Get ready! We’re announcing the first names of Tweetakt’s music programme.
From traditional Amazigh music from the Rif region to Dadaist pop songs from Flanders: once again, Festival Tweetakt is presenting a broad range of musical acts. This year’s music programme can be visited for free, and centres on two locations: one in the bustling heart of the city on Neude square, and another amid the lush green at Fort Ruigenhoek. This article tells you all about the various bands and artists. Want to know more? Then grab our Spotify-playlist and start listening straight away.
Balkan Taksim is a double act consisting of multi-instrumentalist Sașa-Liviu Stoianovici and electronics producer Alin Zăbrăuțeanu. The two create contemporary music that builds on musical traditions from the Balkans. Expect a mix of traditional instruments like the Bosnian šargija, state-of-the-art synthesizers, choruses sung in Serbian and Rumanian dialects, and big heavy beats.
The 4-piece Rotterdam-based band Elephant describes their songwriting as ‘sun-drenched melancholy in a major key’. The band made a big impression at this year’s Noorderslag (ESNS) in January, described by De Volkskrant as one of the festival’s greatest musical discoveries. Their first album, Big Thing, is set for release this spring.
Loupe consists of three members from the now defunct dream-pop indie act Dakota. The dreamy aspect is still there, although Loupe’s sound is bigger and has a more rocky feel. A case in point is the band’s highly catchy single Too Soon. The four songs on their debut EP reveal a clear overarching theme: they all deal with the search for peace amid the whirlwind of life.
FAST DE is the new band formed by composer and bassist Daniël Eskens, who you may know from Jo Goes Hunting. The release of their first single, Miss Trutti Finally Found Her Jam, is a fact. If pushed to pinpoint their sound, we’d say something along the lines of ‘experimental, psychedelic electronic jazz’. Anyway, it’s best to check it out yourself.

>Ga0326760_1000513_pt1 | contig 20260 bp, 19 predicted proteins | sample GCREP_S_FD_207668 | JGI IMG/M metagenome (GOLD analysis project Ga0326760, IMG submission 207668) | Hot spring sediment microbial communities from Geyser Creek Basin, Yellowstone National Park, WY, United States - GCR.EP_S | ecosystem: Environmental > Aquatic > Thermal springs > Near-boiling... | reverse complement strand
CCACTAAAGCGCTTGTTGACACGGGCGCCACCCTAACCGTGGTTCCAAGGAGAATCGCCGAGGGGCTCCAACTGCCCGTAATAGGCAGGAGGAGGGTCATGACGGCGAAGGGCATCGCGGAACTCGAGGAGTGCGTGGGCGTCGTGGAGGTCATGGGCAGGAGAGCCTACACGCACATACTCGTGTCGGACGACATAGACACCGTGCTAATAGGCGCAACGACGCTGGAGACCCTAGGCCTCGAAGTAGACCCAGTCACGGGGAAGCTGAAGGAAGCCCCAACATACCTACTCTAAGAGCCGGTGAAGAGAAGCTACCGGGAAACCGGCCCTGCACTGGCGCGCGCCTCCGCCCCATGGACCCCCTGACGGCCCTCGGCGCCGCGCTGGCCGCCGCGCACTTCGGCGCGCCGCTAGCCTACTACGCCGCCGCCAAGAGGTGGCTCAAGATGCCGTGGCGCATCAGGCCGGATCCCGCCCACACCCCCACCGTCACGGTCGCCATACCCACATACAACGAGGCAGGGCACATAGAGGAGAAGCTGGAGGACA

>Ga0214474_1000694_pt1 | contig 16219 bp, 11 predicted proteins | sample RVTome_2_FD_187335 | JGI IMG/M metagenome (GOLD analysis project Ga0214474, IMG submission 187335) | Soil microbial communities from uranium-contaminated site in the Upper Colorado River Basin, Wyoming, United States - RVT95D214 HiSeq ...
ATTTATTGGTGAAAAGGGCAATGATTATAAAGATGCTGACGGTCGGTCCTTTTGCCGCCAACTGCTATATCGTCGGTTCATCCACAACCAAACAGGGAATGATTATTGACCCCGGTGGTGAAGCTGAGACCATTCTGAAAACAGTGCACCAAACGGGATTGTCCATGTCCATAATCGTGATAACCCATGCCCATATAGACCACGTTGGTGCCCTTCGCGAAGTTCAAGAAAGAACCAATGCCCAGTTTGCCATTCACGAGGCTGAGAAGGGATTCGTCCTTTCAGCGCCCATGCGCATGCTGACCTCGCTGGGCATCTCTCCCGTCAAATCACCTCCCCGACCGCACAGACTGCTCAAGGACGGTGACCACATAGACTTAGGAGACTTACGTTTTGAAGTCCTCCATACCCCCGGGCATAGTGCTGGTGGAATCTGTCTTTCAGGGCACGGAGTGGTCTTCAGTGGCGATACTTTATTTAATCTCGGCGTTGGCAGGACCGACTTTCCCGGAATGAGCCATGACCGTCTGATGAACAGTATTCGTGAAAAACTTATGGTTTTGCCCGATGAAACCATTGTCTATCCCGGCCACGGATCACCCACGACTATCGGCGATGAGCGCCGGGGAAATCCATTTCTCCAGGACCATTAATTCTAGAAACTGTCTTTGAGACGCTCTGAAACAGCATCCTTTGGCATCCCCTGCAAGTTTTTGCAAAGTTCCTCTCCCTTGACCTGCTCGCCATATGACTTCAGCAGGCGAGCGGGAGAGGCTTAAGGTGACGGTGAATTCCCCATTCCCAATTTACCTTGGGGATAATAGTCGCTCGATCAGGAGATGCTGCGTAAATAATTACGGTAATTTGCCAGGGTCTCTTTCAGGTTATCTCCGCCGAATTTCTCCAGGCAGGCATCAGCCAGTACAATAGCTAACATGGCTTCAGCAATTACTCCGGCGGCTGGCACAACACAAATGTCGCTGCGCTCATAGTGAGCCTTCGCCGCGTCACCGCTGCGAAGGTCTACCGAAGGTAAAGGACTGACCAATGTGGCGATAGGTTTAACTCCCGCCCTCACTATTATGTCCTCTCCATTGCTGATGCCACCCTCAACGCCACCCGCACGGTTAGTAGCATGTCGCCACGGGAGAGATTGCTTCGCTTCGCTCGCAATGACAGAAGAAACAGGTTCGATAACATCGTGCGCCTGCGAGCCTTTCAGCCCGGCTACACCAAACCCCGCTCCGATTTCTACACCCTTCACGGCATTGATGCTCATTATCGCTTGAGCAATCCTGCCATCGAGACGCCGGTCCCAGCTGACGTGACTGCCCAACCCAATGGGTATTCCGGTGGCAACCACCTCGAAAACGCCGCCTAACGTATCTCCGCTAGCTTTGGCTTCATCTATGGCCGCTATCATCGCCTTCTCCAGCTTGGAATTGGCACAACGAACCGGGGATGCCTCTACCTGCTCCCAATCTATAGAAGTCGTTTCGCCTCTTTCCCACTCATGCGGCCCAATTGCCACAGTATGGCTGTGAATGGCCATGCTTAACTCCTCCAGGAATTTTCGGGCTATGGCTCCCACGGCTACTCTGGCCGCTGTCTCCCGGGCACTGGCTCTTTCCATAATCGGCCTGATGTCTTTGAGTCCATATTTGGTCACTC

Marzio Scholten (known for acts like Opera Alaska) is presenting his latest solo album Ruis. It’s an intimate affair for which Scholten collaborated with Spinvis and others. Onstage, the versatile guitarist conjures up the same intimate atmosphere as you’ll find on the album. Expect an imperfect instrumental dream world composed of improvisation, loops, sound poems and short compositions.
Brik Tu-Tok from Ghent present pop songs with a definite Dadaist vibe. Their live act takes you on an extraordinary trip. There’s a surreal theatrical stage act by performers dressed in Futurist costumes. But it’s not a gimmick: behind the absurdism, you can expect to find brightly shimmering poetic lyrics, fascinating streams of thought and some complex storytelling. Their EP The Giggle Gallery is a polished yet rough-around-the edges collection.
NONCHELANGE creates Dutch-language rap-oriented indie pop. His songs often focus on his view on the harsh realities of life, which can be sometimes absurdist, intermittently narcissistic and often light-hearted. NONCHELANGE is always direct, as is demonstrated in lyrics like ‘iedereen is lelijk als je maar lang genoeg kijkt.’ (‘everyone is ugly if you look long enough’)
Cowboy op de Fiets
Sam van Hoogstraten is the frontman of indie pop band A.M. Sam. As a side project, he has been making indie songs for children and their parents since last year, as Cowboy op de Fiets. To the cowboy, everything is an adventure: from running into an army of ghosts to going to the bakery.